The Bristling sardine, also known as European sprat, is a migratory, ocean-dwelling fish that can be found in the Northeast Atlantic from the North Sea southward to Morroco and the Mediterranean and Black Sea. These fish form in schools at depths between 25 to 100 metres during the day, rising to 10 to 35 metres at night.
The body of the Bristling sardine is bright silver and nearly cylindrical, with a rounded belly. It is usually cooked whole once gutted, and is great on the barbeque.
The Bristling sardine breeds at 20 to 25 metres below sea level, ranging from the shore to as far as 100 km out to sea. They breed in April in the English Channel, June to August in the North and Black Seas, September to May off the European coasts of the Mediterranean, and November to June off the African coasts of the Mediterranean. The Bristling sardine feeds mainly on planktonic crustaceans, but also larger organisms.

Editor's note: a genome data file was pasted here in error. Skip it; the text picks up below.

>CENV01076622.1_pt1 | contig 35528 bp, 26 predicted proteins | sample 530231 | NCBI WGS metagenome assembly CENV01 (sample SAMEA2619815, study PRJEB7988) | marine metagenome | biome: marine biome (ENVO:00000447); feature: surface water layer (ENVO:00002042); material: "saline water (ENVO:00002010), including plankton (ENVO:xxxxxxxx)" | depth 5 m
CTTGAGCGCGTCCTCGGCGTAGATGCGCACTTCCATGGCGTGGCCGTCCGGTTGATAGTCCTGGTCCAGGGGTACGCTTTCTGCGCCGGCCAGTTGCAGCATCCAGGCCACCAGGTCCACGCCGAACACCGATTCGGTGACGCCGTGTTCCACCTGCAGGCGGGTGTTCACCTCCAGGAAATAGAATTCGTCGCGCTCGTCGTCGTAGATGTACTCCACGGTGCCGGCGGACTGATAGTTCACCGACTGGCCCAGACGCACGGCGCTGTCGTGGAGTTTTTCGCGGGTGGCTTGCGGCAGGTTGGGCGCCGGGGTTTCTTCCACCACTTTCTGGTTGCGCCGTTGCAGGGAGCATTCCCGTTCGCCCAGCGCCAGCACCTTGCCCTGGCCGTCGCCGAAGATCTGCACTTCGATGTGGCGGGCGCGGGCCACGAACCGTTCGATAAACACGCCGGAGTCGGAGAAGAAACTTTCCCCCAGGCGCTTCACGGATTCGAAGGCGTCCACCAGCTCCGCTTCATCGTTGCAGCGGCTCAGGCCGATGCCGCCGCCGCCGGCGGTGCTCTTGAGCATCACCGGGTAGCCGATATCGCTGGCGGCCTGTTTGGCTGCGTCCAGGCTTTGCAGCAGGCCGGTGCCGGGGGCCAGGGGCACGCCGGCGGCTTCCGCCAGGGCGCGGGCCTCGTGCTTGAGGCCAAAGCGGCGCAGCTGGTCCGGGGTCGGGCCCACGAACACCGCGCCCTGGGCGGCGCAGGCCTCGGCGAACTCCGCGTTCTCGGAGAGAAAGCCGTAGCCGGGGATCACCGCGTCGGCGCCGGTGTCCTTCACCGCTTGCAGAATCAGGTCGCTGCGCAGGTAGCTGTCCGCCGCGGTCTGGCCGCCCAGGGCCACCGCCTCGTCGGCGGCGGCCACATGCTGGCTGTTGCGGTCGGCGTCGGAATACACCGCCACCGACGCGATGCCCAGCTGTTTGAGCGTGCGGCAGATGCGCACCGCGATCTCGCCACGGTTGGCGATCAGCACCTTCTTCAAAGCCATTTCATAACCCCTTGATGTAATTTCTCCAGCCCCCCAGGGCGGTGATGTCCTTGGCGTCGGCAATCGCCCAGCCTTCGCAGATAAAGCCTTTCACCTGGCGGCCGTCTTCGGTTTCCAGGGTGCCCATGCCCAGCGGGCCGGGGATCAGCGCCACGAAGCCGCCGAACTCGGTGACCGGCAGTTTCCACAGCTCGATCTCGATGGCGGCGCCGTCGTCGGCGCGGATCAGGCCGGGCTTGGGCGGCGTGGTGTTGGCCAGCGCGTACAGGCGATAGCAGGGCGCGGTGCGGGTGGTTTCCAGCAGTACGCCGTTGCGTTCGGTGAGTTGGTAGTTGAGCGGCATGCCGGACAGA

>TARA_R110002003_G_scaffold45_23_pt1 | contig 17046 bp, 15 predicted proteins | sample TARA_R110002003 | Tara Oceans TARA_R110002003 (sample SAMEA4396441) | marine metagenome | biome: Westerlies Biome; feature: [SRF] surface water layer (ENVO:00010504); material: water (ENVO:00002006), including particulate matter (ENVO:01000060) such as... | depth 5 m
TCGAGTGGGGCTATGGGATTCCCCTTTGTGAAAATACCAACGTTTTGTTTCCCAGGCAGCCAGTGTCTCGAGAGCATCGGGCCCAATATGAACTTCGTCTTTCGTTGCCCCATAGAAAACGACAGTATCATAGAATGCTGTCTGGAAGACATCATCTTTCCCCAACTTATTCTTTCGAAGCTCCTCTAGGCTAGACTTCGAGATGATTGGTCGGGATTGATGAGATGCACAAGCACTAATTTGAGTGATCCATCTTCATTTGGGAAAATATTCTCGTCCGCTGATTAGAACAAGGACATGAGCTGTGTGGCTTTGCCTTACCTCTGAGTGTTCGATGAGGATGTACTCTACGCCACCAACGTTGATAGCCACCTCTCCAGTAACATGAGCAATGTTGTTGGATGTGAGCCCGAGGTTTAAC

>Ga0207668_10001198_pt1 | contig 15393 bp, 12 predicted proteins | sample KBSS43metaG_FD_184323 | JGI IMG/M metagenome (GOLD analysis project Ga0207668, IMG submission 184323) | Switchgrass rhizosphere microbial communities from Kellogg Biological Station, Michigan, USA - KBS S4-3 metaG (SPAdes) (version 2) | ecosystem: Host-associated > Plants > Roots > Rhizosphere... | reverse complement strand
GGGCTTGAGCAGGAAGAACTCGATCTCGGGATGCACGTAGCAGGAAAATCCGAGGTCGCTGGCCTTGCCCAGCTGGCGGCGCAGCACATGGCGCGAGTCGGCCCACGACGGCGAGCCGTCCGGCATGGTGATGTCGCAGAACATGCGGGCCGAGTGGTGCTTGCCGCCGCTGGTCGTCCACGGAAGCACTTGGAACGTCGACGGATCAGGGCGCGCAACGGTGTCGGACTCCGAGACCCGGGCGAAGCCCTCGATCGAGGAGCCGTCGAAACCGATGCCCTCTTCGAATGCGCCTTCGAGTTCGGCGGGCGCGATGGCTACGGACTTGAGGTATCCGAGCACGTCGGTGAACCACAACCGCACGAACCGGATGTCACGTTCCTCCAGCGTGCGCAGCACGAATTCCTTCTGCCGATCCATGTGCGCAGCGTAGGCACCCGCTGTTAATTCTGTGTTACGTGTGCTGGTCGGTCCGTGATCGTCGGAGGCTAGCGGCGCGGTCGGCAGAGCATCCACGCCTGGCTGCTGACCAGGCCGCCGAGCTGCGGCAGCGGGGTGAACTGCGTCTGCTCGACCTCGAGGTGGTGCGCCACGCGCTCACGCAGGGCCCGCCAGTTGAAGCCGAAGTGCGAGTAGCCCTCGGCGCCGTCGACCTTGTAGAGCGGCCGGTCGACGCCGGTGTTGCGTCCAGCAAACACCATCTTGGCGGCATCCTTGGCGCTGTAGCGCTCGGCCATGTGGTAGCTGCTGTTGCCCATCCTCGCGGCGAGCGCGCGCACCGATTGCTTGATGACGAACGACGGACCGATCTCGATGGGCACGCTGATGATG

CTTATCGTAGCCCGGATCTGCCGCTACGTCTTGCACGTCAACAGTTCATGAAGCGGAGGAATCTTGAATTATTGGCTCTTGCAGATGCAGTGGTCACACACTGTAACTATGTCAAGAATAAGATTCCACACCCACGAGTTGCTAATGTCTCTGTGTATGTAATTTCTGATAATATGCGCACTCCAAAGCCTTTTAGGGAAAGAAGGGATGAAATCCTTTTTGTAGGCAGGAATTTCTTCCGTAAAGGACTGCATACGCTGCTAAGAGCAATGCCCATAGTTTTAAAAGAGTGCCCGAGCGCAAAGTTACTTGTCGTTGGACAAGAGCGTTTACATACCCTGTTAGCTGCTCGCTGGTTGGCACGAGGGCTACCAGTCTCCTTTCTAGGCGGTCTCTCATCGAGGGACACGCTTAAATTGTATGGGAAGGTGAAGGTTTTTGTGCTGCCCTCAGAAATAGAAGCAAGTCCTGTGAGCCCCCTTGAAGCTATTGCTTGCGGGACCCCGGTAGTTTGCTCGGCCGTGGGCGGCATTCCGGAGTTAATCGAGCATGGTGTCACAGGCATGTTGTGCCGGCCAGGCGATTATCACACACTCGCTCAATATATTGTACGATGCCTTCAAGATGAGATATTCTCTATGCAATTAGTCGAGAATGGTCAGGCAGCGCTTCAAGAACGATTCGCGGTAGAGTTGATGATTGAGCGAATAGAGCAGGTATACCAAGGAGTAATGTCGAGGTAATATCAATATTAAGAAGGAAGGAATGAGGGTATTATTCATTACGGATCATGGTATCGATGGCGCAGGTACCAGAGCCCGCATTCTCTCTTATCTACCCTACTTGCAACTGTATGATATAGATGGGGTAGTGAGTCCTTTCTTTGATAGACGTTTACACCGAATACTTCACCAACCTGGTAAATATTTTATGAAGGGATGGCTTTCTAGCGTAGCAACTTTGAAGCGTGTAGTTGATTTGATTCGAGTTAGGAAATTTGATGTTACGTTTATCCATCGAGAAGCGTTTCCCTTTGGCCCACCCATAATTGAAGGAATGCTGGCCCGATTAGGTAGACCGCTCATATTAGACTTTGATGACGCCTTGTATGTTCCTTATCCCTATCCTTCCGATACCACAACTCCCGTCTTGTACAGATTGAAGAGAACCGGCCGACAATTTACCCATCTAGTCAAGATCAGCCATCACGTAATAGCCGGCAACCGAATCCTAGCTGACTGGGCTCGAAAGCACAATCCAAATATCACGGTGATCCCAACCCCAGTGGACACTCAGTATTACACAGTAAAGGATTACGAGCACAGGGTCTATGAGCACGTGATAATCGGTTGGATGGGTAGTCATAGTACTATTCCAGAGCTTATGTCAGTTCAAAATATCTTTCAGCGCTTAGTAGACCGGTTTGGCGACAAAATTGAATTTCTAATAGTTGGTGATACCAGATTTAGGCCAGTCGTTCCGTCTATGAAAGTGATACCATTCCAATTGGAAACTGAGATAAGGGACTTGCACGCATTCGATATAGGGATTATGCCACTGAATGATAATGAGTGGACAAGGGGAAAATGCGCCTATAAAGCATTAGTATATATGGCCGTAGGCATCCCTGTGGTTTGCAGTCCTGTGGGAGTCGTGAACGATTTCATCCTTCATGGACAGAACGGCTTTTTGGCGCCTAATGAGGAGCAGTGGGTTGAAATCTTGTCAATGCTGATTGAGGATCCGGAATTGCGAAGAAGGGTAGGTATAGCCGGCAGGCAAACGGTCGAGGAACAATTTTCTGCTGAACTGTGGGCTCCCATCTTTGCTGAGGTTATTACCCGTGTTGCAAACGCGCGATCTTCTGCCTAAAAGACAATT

This fishery uses a large cone-shaped net that is towed simultaneously by two vessels at the appropriate level in the water column to catch schools of sardines. The two vessels synchronize their speed and distance apart to keep the net open.
Mangrove Crab HarvesterCanavieiras, Brazil
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